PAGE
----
Three of my boys are at an age now where they are finally, fully capable of lending a helping hand around the house – both physically and mentally aged enough to take on some of the bigger household duties by way of regular weekly chores. Starting with simple things like taking out the trash, wiping down baseboards, putting away groceries, emptying out the dish washer, feeding the dog, making their beds, ect. All fairly minor chores that aid in major ways to lighten the load I’ve got weighing a family this size. Otherwise, it plays a pretty pathetic scene with me engulfed in an endless cycle of fruitless attempts to “keep up” in the wake of four boys, and the consistent destruction their play hours leave behind on the daily. The routine and regularity of these chores is still a work in progress. Meaning, I haven’t been so great about enforcing them, and they haven’t been so great about initiating. But, we’re trying.
When I think back to my brother, who at ten years old was running (and succeeding in) his own local lawn mowing service, and helping my mom around the house, and building an old Volkswagen my father left behind for him restore in our drive way in fifth grade, I see how much of a difference there is as to what young responsibility looked like then, in comparison to now, in which my own almost ten year old son still still complains whenever he has to pull a few measly weeds out back. And his friends in the same grade are required to do even less. Now. He’s not lazy by any means. But surely not equipped to handle so many of the “old school” chores that were expected of kids decades ago.
The rules of it all though seems to have generally changed though, wouldn’t you say? For instance, when asking a neighbor boy to help unload some of my groceries (he’s here as a regular playtime participant around our house) I realize later that the bewildered look lingering on the face of his parent who is watching is there because I requested his help, but more specially because it’s an assistance they themselves don’t even require in their own home.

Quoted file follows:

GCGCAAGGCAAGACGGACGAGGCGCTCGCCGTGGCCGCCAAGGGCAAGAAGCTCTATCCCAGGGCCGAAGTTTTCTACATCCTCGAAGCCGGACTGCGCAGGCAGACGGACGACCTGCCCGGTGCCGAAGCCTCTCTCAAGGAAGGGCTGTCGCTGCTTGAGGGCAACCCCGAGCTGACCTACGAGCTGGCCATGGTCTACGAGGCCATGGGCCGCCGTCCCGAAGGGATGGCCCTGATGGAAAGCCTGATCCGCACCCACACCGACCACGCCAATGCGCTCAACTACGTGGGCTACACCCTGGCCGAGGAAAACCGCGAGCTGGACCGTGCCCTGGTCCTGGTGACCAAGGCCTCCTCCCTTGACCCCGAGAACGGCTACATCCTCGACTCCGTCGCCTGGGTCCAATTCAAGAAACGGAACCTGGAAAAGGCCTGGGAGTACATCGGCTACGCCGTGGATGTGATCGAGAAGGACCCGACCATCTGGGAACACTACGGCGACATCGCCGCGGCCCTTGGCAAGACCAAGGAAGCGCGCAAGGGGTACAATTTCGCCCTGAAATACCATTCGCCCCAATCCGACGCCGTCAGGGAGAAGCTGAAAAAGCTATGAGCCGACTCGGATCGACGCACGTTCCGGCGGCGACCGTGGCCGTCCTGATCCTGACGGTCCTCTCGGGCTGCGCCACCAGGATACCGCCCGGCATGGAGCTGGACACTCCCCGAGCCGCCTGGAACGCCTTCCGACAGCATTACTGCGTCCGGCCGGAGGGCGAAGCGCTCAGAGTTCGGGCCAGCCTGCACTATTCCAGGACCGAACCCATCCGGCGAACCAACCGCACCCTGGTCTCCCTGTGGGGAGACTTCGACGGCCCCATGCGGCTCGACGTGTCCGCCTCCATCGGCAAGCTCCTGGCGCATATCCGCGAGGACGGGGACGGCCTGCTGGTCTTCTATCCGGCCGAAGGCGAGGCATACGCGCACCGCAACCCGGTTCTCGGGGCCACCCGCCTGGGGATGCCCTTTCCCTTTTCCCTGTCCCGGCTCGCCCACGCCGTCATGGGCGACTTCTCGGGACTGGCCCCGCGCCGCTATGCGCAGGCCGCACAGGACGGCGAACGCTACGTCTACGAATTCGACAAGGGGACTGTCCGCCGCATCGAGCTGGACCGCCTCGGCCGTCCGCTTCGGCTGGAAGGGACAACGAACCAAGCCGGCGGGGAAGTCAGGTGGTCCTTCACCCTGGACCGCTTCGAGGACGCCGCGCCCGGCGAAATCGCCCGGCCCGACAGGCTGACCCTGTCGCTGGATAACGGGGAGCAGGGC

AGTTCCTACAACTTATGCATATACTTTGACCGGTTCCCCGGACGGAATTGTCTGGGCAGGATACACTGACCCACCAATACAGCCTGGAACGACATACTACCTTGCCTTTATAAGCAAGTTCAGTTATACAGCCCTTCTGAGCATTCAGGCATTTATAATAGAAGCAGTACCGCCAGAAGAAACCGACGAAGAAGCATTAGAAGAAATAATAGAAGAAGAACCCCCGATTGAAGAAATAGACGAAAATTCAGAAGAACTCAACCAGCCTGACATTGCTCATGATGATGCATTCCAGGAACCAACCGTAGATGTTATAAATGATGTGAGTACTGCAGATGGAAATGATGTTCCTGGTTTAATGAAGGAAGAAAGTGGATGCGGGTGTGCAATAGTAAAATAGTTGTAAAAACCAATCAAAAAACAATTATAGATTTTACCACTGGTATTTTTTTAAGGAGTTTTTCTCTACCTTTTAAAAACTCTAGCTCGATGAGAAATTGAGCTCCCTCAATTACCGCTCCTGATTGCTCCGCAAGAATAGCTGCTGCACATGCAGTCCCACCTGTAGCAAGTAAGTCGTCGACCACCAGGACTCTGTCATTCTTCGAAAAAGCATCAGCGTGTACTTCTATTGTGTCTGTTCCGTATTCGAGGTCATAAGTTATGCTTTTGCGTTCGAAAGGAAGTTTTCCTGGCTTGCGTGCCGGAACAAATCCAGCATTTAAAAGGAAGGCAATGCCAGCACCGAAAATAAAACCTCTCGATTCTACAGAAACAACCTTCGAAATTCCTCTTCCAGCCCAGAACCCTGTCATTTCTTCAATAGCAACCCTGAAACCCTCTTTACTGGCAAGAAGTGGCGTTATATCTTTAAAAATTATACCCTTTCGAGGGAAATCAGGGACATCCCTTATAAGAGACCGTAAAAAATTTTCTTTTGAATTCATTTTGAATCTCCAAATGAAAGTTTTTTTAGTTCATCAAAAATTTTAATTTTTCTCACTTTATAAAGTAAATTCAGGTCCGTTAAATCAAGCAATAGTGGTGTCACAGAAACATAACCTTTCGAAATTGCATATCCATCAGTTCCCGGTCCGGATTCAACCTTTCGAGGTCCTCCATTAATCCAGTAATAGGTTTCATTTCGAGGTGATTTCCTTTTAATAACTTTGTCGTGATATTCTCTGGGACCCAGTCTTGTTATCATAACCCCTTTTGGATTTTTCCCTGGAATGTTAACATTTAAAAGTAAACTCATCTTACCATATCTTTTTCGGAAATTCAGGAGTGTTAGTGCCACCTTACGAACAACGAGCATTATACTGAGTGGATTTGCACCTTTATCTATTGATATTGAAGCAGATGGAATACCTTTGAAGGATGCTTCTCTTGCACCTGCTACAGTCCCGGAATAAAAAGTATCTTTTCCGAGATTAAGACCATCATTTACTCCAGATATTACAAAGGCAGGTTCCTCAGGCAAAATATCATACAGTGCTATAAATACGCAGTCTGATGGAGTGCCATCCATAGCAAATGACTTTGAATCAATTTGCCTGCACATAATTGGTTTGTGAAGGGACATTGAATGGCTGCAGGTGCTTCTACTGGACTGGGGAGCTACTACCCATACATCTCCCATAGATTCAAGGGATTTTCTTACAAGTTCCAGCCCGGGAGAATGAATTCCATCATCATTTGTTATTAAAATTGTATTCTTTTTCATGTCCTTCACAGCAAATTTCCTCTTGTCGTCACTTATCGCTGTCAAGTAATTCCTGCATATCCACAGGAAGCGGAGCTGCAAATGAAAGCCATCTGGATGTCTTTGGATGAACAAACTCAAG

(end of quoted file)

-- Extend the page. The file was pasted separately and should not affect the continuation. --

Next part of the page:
When I talk to other mothers in my circle about the subject I get a wide variety of differing expectations when it comes to what they deem kid friendly “chores.” Some require their kids to do their own laundry, and detail the kitchen. While others just want them to hang their backpacks up after school, and don’t enforce much of anything on a regular basis at all. I’ve hung around in households that stand on both ends so I’d say we tend to land somewhere right in between.
What I’m asking here is for some helpful insights as to what chores look like in your households. How much do you expect? And at what age? How you work to enforce them? What about money, if that is in fact a reward you include – how much do you count as fair?
To get the conversation started, here is a list of 6 Ways to Get Your Kids to Do Their Chores (Without Going Crazy) via this article.
1) Stop the Show: I believe that parents really have to learn how to stop the show. What does this mean? If your child is not doing his chores, you simply stop everything, tell him to have a seat and talk to him about it. Ask him what he thinks is going on and what’s getting in his way of doing his assigned tasks. Find out what his plans are after he’s finished and try to motivate him toward getting the work done so he move onto what he really wants to do. Appealing to a child’s self-interests—rather than explaining the abstract concept of responsibility or duty—is generally much more effective for kids.
2) Time Your Child’s Performance: Timing is a good way to get your child to comply with doing chores. You can say, “All right, the dishes have to be done in 20 minutes.” If they’re not done in 20 minutes, then your child’s bedtime is earlier. Now there’s a cost associated with his foot-dragging. The beauty of this system is that you’re not constantly nagging anymore, you’re just keeping time. The next night, you can say, “Let’s not repeat what happened last night—because remember, you didn’t enjoy going to bed earlier.”
Another timing strategy parents can use is a technique where you motivate kids to compete with themselves. You can say, “Let’s see if you can get it done in 15 minutes tonight. But remember, you have to do it right. I’m going to check.” You can even give them an incentive: “If you get it done within 15 minutes, you can stay up 15 minutes later. Or you can stay online 15 minutes more.” So then it becomes more exciting and stimulating for the child. And while your child won’t lose anything if he or she doesn’t get it done, they’ll gain something if they do. That kind of reward system is always preferable to one in which the kid loses something, because it’s more motivational and less punitive—you’re giving your child an incentive to do better.